19 October 2017
-The olympic swimmer - SANKOFA
"You wouldn't throw yourself head first into a coffin would you?"
"Then don't do so now"
That was my mothers' warning to me when the sea
and I would meet in holy matrimony.
She would berate me, lovingly for swimming too far in - going too deep,
but little did she know that the sea welcomed my whispers of rebellion.
Perhaps that was my first act of rebellion,
Learning to swim.
I knew it?
when the swimming coach called me "Blackie" in grade 2.
A fitting description of the fly in milk that was me in my all white grade 2 swim team.
Perhaps she couldn't stand that the only black child on the team had learned to swim regardless of the sound of the shaking of shackles that she had tied to me and my identity with that nickname.
Perhaps she hated the fact that I had learnt to swim freely,
Perhaps she hated that apartheid was so far gone that that nickname was all she could give to me - that black abomination of a 8 year old child who had managed to learn how to hold her breath underwater for the full length of the pool.
Unaware that holding my breath came almost naturally to me -
I was black in a white school which meant that I had learned the art of drowning-
holding my breath and all the words which would accompany a much needed exhale long before I dove head first into a swimming pool.
I had learned, long ago, to hold my breath on dry land.
'Save your breath' they say,
unaware that that cultural phenomenon was what the sea whispered to me and my ancestors as their cries remained unheard on a long voyage with shackles shaking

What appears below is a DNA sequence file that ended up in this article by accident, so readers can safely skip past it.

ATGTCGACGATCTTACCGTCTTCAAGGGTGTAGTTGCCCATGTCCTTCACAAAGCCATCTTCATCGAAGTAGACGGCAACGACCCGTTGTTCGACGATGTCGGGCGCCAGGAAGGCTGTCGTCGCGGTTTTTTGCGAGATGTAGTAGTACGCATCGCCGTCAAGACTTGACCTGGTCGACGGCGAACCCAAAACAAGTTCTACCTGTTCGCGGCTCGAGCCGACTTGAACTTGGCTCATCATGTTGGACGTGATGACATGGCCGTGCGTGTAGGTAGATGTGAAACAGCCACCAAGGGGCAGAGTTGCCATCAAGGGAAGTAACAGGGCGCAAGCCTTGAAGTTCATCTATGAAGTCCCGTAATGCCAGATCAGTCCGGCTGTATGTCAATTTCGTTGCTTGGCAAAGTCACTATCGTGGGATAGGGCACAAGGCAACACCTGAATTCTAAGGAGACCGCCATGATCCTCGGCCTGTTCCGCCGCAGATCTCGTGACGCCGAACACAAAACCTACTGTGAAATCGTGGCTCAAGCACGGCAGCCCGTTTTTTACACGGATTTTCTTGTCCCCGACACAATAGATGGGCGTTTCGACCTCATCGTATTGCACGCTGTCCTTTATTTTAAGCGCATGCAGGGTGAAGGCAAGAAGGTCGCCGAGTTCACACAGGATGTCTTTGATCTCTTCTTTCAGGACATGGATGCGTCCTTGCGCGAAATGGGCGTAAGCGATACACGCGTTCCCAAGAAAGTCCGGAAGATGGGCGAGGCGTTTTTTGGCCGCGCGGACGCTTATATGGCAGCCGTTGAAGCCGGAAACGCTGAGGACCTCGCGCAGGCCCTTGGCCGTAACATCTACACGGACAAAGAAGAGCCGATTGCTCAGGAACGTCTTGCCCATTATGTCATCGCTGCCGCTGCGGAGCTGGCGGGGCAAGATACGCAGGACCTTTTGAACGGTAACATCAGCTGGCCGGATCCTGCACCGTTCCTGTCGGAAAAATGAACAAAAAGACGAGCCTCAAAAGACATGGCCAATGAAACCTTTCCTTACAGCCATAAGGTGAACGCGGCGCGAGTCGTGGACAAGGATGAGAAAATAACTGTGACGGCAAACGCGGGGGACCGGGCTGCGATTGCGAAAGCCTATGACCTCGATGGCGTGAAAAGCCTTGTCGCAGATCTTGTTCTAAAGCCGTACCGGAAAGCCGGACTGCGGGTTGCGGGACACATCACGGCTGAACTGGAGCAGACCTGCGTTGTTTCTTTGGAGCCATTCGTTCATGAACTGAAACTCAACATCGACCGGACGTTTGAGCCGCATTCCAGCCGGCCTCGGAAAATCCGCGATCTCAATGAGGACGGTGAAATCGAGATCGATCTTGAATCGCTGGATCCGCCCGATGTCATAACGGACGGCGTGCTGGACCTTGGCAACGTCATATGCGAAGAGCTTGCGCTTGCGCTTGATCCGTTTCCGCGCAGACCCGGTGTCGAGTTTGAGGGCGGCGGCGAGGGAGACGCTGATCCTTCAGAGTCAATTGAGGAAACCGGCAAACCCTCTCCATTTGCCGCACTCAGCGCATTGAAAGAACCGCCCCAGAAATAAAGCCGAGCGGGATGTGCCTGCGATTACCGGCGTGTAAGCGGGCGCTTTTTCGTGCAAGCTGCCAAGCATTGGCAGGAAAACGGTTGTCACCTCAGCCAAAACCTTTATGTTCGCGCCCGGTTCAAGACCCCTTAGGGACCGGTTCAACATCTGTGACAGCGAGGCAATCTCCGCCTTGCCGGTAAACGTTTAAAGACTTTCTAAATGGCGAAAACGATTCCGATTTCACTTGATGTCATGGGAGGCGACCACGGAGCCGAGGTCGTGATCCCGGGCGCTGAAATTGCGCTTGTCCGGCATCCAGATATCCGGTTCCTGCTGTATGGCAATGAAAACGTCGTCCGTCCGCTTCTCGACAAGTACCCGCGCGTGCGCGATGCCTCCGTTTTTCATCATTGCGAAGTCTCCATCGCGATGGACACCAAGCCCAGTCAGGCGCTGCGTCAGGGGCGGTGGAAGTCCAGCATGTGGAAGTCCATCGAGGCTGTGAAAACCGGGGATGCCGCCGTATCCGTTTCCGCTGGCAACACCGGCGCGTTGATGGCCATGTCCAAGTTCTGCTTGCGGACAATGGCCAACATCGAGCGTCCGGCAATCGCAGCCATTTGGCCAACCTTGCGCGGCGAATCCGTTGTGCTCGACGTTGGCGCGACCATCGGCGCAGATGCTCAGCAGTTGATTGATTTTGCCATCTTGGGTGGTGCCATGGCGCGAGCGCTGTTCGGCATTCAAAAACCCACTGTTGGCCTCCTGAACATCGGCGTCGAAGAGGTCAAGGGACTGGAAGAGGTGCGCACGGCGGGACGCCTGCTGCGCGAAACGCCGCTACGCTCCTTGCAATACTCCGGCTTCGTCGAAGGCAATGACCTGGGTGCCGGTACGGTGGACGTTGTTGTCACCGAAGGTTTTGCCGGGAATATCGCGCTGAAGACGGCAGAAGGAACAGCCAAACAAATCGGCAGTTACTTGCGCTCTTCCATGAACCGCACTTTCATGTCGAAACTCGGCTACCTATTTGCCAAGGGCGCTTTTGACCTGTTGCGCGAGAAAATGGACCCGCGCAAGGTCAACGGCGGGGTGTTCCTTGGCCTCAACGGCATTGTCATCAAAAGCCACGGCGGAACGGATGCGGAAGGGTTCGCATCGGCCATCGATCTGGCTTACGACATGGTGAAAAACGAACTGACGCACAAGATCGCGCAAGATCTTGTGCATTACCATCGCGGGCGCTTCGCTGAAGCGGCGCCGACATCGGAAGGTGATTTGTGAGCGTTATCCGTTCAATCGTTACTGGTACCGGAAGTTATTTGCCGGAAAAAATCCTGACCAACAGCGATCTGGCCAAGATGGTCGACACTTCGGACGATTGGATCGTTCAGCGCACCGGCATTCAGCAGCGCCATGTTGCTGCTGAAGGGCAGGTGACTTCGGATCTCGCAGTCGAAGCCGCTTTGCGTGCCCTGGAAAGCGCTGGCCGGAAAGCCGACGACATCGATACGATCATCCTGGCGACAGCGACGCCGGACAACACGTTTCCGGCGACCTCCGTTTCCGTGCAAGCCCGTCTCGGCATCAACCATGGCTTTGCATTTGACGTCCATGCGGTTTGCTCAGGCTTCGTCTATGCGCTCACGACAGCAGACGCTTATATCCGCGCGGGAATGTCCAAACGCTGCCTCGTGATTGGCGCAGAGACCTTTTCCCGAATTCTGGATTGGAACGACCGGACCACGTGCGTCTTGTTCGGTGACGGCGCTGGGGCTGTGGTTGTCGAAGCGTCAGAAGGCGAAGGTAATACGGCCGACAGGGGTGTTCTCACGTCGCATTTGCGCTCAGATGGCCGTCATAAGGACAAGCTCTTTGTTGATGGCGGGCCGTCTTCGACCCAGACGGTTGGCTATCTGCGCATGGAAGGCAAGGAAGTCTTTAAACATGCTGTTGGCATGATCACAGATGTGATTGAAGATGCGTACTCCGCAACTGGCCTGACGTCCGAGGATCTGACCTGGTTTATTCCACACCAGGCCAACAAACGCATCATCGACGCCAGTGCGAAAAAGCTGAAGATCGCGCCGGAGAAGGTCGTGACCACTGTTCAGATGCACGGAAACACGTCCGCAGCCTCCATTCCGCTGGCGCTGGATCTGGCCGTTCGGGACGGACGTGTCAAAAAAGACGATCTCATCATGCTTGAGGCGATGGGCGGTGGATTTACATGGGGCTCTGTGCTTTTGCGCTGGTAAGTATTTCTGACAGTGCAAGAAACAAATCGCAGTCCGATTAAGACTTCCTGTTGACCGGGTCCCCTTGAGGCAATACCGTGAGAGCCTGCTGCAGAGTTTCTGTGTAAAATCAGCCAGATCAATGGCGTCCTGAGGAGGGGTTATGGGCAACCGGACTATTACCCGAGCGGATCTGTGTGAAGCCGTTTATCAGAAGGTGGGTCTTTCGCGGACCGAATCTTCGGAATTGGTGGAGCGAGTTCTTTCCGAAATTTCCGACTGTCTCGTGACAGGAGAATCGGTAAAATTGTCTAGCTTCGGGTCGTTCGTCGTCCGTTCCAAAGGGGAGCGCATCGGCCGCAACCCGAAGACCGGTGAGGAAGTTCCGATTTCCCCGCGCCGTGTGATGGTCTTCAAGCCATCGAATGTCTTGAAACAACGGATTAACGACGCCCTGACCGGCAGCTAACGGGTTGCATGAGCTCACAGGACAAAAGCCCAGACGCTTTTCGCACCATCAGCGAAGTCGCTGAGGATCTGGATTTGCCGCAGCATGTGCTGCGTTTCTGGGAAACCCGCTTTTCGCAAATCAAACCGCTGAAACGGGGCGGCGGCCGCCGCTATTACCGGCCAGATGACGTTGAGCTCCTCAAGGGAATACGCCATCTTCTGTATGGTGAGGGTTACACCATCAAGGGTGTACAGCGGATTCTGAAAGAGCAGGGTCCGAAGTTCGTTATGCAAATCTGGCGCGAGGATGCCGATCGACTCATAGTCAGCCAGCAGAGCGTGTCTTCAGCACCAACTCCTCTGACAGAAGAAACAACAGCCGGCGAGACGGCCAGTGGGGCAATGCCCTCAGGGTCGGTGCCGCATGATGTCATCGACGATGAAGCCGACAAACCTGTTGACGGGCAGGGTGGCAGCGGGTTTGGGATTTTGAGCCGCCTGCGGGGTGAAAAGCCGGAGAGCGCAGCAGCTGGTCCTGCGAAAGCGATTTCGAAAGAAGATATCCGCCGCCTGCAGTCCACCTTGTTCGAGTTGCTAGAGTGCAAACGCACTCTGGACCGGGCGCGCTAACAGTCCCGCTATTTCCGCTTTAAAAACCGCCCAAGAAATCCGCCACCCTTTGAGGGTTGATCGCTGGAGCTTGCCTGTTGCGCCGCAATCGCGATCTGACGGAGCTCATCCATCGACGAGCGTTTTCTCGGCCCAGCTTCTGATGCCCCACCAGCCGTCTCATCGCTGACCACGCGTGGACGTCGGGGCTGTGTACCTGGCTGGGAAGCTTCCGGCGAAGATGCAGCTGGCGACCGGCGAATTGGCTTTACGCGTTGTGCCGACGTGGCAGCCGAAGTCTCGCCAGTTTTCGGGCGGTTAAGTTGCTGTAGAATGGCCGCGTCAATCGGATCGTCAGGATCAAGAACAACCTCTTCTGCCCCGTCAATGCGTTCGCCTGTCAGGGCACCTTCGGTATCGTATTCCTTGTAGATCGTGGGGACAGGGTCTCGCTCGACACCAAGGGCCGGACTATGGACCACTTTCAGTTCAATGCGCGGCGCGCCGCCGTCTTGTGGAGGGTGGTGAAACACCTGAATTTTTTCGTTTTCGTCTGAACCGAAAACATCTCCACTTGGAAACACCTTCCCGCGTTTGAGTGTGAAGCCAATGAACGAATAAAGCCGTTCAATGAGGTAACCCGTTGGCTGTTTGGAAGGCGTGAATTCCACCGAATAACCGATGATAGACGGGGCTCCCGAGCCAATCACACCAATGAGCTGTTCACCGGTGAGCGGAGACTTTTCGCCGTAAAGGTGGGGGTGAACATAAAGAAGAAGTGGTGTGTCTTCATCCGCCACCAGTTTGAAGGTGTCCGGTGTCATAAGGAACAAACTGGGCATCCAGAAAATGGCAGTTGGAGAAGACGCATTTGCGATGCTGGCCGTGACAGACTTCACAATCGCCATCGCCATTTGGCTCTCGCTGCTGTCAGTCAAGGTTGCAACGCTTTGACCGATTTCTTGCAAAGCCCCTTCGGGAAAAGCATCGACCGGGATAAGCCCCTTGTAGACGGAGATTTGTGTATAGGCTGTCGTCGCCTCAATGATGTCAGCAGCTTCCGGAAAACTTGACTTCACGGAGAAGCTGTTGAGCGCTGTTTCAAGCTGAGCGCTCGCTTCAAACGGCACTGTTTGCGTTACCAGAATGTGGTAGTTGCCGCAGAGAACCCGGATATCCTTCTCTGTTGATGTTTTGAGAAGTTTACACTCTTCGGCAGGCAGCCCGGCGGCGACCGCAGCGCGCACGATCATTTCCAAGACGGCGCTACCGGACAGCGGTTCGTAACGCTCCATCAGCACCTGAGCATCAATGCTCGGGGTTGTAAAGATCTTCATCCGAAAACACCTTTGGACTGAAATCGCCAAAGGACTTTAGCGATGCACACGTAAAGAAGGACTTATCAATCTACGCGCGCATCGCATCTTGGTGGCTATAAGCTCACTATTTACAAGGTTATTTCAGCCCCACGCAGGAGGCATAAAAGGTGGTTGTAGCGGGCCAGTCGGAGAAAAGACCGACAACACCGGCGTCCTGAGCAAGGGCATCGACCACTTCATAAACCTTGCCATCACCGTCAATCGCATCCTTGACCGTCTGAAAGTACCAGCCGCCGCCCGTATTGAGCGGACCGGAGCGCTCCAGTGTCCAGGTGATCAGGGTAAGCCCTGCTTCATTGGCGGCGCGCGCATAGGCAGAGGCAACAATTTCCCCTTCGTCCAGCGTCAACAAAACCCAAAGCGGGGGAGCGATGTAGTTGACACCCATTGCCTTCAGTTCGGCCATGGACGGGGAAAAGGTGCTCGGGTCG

- drowning out the sound of liberation for centuries to come as they were stolen from their land.
I had learnt to save my breath long before she had no choice but to put me on the A team.
But on the A- team,
she still heard it,
the sound of shackles beating the man-made current that was me doing
breaststroke, backstore, butterfly and freestyle.
What she didn't know was that the water was egging me on -
that the water was calling me home.
You see every time we swim - we mess up our hair,
and how it used to upset me.
That my hair returned to being krus after a Sunday of sitting in the sun in rollers.
The swimming pool with one mighty stroke had all my hard-work undone.
So upset it made me,
that my ancestors even there
in that chlorine-riddled water
had managed to call me back home - to my roots,
standing on end.
the heart of my ancestors called me home,
reminding me that swimming was only preparing me to return to the sea.
And I always loved the sea, unaware that our bond ran deeper than sight would allow.
I think the sea is apologetic that She can't control her nature,
a force of nature,
inhaling and exhaling in breaths that we now call waves.
I think she must have rocked my ancestors like children in her arms,
trying to comfort their wails,
ready to catch those who were thrown,
slipped on a piece of soap while washing,
So when she got wind that I was learning to swim she was expectant,
for us to meet
and see each other on more equal terms
because then she could hold me
swimming would serve as a release for the moments when her love becomes too fierce
and at high tide, she becomes overwhelmed by the ever-present cries of my ancestors,
and further ashore.
She wouldn't take me with her.
She would know I knew the release of freestyle and how to free myself with breaststroke.